It’s November. Which means the air is cooler, holidays are here, and writers of all ages are rushing to create a 50,000 word novel in just 30 days. NaNoWriMo, also known as National Novel Writing Month, is an exciting, community-driven writing exercise that challenges participants to write a novel in the month of November. As the website says, “this is for anyone who has ever thought about writing a novel.” NaNoWriMo started in 1999 and has steadily grown. It is now a non-profit company that supports young writers programs around the county and has published its own writing guide. Last year over 400,000 people participated in NaNoWriMo. I first heard about NaNoWriMo in 2008 and have written or attempted to write novels several times since then. It’s a great writing exercise and the official website offers community forums and pep talks from published authors to give you inspiration. There is an emphasis on just getting the story out and it takes away the pressure of trying to make your story perfect. This is a great way to get your creativity out and to challenge yourself to something new. If you are in need of more inspiration before beginning NaNoWriMo, check out these books to jump start your creativity: Lost for Words by Natalie Russell Book of Mistakes by Corinna Luyken Also an Octopus by Maggie Tokuda-Hall Big Magic by Elizabeth Gilbert And these books to help make your writing better: Forest for the Trees by Betsy Lerner On Writing by Stephen King Lisa Clark is a library associate at the Erlanger Branch where she runs the adult writers group.
Four years ago, I was asked to start facilitating the Writers Group at the Erlanger Branch. The group had already been in existence for several years, but needed a new staff member to organize the meetings. I jumped at the opportunity and have loved being part of the group ever since. Twice a month, writers join together to share their ideas, thoughts, and writings. We talk about what we are working on, what we should do next, and how to make our ideas better. Over the years, we’ve had many different attendees, but have become a sort of support group for each other. It has even helped me become more confident in my own writing and I hope I have instilled the same feelings in my fellow writers. The group is always open to new members, but is just for adults. Each meeting is set up the same way. Three people sign up and send samples to me ahead of time. During the meeting, those three writers take turns reading their samples out loud and then the group gives them feedback and we all discuss the piece. That’s it! It’s easy, laid-back, and inviting. We have had every kind of writing shared at our group, including chapters from novels, poetry, graphic novels, blog posts, nonfiction, memoir, and more. We’ve also had all different kinds of genres from fantasy to fairy tales to historical to science fiction. Everyone is encouraging and supportive. Along with sharing ideas and discussing writing, attendees give each other advice and share tips and tricks. Each meeting is an opportunity to bounce ideas off an unbiased, welcoming group of people who all share a common passion for writing. If you’ve always wanted [...]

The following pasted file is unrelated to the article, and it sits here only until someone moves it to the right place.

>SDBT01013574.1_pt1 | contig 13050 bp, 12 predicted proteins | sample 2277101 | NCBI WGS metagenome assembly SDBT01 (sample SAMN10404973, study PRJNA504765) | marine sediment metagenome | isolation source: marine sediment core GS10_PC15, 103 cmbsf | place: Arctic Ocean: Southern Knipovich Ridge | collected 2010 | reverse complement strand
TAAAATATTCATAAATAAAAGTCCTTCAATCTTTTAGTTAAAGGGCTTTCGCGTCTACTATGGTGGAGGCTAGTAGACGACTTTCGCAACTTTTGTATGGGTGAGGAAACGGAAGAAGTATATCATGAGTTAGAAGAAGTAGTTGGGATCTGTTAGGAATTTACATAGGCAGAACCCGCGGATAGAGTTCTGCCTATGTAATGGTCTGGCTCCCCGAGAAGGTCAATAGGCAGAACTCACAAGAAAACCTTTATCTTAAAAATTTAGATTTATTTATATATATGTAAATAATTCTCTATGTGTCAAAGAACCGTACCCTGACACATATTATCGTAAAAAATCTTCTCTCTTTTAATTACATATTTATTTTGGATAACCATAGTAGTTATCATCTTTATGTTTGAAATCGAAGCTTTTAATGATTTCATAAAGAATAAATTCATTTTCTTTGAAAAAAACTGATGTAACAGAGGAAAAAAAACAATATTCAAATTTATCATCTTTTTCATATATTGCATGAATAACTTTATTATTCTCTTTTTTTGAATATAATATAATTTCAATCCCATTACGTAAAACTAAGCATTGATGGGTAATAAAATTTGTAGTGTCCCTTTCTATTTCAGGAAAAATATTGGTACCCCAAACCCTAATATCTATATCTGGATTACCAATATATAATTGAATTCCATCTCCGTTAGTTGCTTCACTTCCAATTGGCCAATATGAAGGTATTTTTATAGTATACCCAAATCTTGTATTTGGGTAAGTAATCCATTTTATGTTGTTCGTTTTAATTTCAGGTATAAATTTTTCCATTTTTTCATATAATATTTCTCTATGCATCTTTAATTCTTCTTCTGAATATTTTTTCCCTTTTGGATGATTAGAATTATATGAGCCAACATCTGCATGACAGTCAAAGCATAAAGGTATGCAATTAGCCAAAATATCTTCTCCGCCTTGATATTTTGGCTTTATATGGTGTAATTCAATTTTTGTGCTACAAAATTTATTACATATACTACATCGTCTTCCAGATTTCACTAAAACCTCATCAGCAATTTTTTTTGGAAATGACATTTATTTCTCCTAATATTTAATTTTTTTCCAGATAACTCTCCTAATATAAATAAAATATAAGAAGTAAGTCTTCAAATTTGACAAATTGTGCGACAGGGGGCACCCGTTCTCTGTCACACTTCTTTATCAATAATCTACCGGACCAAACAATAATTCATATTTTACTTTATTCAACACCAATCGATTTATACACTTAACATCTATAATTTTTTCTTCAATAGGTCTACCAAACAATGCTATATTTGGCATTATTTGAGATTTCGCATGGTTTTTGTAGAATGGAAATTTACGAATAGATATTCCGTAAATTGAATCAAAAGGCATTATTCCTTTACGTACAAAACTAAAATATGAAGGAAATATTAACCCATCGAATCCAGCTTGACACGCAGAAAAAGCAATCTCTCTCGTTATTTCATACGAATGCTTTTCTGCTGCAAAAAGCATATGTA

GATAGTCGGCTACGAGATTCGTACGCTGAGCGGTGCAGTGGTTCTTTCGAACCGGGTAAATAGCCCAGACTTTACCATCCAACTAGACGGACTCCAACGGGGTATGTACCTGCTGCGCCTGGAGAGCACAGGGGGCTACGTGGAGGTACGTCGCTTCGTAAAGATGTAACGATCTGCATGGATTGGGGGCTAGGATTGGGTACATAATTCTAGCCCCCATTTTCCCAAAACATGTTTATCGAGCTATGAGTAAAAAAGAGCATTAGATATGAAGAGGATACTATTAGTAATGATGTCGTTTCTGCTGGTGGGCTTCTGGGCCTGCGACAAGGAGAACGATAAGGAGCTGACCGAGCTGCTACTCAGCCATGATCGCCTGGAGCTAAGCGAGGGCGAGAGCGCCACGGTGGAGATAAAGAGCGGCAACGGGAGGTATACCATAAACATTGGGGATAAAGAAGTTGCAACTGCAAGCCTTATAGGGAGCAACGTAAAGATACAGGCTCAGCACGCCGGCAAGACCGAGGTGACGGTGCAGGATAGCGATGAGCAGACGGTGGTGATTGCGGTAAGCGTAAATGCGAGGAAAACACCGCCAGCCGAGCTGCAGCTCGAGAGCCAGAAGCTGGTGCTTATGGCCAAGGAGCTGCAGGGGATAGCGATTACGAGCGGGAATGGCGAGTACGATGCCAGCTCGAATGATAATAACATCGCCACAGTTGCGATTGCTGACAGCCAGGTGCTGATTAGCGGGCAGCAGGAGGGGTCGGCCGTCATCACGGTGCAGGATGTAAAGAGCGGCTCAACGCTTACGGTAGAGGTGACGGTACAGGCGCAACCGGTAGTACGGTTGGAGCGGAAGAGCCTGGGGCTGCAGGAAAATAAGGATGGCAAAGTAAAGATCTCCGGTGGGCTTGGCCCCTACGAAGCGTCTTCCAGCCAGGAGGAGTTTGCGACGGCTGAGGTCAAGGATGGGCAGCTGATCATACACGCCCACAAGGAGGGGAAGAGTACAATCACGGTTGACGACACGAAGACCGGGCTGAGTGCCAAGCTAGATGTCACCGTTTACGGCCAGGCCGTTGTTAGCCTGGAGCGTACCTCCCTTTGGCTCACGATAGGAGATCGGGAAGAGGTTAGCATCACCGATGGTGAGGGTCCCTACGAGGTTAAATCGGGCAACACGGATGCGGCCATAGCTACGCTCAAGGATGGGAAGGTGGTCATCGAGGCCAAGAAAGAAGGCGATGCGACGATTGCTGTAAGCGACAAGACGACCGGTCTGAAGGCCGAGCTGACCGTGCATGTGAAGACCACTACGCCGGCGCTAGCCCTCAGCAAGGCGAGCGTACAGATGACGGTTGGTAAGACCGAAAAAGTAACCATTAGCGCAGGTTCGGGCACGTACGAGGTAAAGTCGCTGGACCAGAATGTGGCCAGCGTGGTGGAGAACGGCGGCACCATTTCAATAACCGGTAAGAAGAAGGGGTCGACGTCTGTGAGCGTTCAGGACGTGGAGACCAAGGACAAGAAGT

Last year, I started thinking about going back to school. I had been out of college for several years and I had a couple subjects I was interested in. After taking a few graduate level classes at NKU, I still didn’t have a clear idea of what my end goal would be. Plus, taking classes can be very expensive. That’s when I discovered Gale Courses, a database offered by the library. As long as you have a library card, you are able to take any of the classes offered on the site. For free! These are instructor-led classes on a myriad of subjects, mostly focusing on personal and professional development. Each class lasts for around six weeks. Two lessons are released every week (one on Wednesdays, one on Fridays). You can sign on when you want and go through the lessons at your leisure. It is user-friendly and easy. The best part is the classes are not graded, except for the final test (if you pass, you get a certificate of completion). You can really work at your own pace. There is nothing to lose if you decide a class isn’t for you or if life gets too busy. So far, I have completed two classes: one on editing and one on writing. I am currently taking a sign language class, which has been great. I’ve learned a lot through these classes and I’ve only had positive experiences. I like that each lesson is a mixture of readings, activities, quizzes, and discussion topics. It has given me the opportunity to strengthen skills I already have and to explore others that I am interested in. Some of the subjects you can take are: accounting, drawing, [...]